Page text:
Saturday, October 6, 2012

Between Something and Nothing

"Be transformed by the renewal of your mind." -- Romans 12:2

There surely is an intersection in the cosmic world entitled Something and Nothing streets. It would surely be the road to explaining the objective use of others in a "screwtape" sort of way. But in the "everydayness" of our lives we often find that a utilitarian attitude is most often what we are rewarded for: what we produce matters more than what we use. And in rewarding our production, the beneficiaries simultaneously acknowledge their use. They use our minds, our bodies and our labor to produce what is benefit to them. If if does not serve any other good, so be it.

As author C.S. Lewis wrote, some will subvert others to the thing of their choosing. The novel, The Screwtape Letters centers around a soul snatching demon and his apprentice. What the author intends is to unmask the soul snatching techniques of the Demon and the ways in which he retains those persons for his own use.
Many times we read Lewis' words and we laugh in recognition. It seems a lot of us love 'our favorite sins' and the devil we know just may seem better than the ones we've not met. As for Lewis, what becomes clear from a study of his writings is that he held a conception of the sanctity of personal liberty. Writing about the values of freedom, he stands then as something of a Libertarian.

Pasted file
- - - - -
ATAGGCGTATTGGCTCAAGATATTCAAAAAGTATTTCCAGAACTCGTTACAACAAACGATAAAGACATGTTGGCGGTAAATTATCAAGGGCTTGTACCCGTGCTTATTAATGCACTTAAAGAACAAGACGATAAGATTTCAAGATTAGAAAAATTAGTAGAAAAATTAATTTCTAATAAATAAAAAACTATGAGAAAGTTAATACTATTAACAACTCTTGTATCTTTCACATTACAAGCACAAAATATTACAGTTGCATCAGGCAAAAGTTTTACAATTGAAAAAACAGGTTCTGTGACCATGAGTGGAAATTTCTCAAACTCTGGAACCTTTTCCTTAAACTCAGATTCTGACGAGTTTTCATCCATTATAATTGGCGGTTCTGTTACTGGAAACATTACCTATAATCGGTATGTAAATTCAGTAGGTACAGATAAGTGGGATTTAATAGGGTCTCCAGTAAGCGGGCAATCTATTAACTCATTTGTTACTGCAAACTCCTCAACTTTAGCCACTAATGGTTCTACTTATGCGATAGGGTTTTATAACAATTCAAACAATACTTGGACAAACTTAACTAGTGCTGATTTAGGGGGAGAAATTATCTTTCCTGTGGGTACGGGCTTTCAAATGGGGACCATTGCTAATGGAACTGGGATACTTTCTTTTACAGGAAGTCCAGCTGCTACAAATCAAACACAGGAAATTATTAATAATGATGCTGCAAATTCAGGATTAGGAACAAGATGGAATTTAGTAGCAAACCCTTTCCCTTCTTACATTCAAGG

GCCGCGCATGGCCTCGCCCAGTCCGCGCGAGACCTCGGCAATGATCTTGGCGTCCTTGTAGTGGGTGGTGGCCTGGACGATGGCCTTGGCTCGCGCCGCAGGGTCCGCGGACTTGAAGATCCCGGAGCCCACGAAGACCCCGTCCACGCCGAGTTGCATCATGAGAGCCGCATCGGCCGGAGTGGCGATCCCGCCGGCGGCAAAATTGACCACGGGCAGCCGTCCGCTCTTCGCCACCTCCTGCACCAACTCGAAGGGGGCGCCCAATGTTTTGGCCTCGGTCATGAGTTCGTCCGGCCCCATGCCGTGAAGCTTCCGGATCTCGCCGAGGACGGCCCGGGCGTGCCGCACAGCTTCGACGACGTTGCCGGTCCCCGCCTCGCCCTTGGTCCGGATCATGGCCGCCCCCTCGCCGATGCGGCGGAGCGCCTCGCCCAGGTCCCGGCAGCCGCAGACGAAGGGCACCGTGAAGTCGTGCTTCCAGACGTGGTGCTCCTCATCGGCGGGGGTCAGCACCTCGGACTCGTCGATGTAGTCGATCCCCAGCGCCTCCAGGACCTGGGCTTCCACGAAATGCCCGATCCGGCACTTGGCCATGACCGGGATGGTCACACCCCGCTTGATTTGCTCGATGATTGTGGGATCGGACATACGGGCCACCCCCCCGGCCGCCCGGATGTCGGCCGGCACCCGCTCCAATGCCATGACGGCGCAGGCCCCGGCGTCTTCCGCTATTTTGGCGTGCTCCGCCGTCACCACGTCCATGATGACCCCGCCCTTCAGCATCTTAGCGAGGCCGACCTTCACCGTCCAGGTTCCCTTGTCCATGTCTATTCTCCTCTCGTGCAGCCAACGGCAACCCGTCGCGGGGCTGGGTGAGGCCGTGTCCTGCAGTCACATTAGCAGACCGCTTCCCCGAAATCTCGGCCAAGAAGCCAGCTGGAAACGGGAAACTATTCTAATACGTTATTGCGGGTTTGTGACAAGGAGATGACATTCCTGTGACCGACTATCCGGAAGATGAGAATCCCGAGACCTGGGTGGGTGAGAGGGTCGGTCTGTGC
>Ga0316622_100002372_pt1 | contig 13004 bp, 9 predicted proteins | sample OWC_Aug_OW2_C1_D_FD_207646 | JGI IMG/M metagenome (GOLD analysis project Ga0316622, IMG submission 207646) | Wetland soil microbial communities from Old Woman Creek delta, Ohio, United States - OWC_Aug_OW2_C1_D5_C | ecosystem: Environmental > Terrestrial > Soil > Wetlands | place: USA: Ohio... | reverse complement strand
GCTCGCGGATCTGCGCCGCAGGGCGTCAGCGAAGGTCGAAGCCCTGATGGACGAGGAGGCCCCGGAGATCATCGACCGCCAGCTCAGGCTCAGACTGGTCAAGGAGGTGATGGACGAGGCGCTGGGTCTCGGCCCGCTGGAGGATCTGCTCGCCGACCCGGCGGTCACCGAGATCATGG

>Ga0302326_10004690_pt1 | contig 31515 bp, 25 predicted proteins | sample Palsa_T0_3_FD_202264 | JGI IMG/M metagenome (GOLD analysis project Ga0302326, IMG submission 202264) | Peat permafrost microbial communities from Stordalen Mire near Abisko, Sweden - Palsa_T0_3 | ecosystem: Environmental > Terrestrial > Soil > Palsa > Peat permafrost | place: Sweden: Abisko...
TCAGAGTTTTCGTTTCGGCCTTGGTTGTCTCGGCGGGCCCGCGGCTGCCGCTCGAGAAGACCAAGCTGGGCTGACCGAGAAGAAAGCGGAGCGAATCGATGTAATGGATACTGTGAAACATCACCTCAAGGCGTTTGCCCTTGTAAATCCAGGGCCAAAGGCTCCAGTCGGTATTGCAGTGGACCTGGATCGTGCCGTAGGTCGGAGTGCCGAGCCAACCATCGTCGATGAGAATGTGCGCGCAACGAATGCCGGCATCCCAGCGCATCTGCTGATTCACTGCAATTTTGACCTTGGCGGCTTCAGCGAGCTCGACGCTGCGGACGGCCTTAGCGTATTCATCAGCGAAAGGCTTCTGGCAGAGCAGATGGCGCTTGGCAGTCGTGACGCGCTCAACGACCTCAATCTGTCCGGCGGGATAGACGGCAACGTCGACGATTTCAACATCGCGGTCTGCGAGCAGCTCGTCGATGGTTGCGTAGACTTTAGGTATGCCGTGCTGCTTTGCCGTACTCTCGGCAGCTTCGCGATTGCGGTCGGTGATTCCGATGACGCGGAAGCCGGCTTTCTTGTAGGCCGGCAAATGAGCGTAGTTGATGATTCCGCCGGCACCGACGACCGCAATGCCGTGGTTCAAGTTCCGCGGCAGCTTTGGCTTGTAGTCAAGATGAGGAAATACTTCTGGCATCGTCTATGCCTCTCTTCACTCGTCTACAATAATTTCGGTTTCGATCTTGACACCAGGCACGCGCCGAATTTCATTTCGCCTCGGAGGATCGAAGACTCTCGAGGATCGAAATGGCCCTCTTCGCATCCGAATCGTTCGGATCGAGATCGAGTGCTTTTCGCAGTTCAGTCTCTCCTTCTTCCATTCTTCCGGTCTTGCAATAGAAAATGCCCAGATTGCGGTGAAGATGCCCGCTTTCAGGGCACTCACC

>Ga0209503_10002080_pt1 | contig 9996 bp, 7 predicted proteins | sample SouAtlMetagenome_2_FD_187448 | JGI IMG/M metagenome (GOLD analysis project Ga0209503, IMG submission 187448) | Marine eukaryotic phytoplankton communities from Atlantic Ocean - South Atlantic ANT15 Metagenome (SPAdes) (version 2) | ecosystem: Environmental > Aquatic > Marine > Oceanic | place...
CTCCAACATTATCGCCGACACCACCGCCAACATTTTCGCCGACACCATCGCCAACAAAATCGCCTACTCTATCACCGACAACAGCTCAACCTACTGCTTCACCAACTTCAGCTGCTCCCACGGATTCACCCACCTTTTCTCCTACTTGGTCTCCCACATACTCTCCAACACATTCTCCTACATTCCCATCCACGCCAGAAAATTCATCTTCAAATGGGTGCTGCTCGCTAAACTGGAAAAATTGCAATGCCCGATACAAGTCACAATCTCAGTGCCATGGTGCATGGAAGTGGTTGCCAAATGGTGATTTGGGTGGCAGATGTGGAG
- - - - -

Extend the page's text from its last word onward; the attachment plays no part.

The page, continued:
In western philosophy there is a distinction between positive and negative freedoms. Notions of freedom held by most of the classical liberals (early modern thinkers) are typically thought of by modern political scientists as negative due to the view that freedom was defined as the absence of coercion by individuals against one another.
John Locke (1632-1704) as one example, in his Second Treatise on Civil Government (1690) argued that liberty means to be "free from restraint and violence from others" and "not subject to the inconstant, uncertain, unknown, arbitrary will of another man."

 Adam Smith (1723-1790) writer of the The Wealth of Nations (1776) recorded, "All systems either of preference or of restraint, therefore, being thus taken way, the obvious and simple system of natural liberty establishes itself of its own accord."
For those who viewed freedom as a sort of contract, such as Thomas Jefferson (1743-1826) and John Locke, freedom is a natural right--all men are created free--deistic beliefs, with intrinsic value.
Both strands of classical liberalism define liberty in absence of the power of persons to benefit from their freedom.

For example naturalists such as John Stuart Mill (1806-1873) and Adam Smith, the arguments for freedom were teleological and usually agnostic, so freedom is valued as merely instrumental.
And now we return to the modern view of the utilitarian attitude, one who sees others for what they derive from them in a consumeristic mind set. This is the more modern of views.

"Intense, long, certain, speedy, fruitful, pure—
Such marks in pleasures and in pains endure.
Such pleasures seek if private be thy end:
If it be public, wide let them extend
Such pains avoid, whichever be thy view:
If pains must come, let them extend to few."

--Jeremy Bentham

No comments: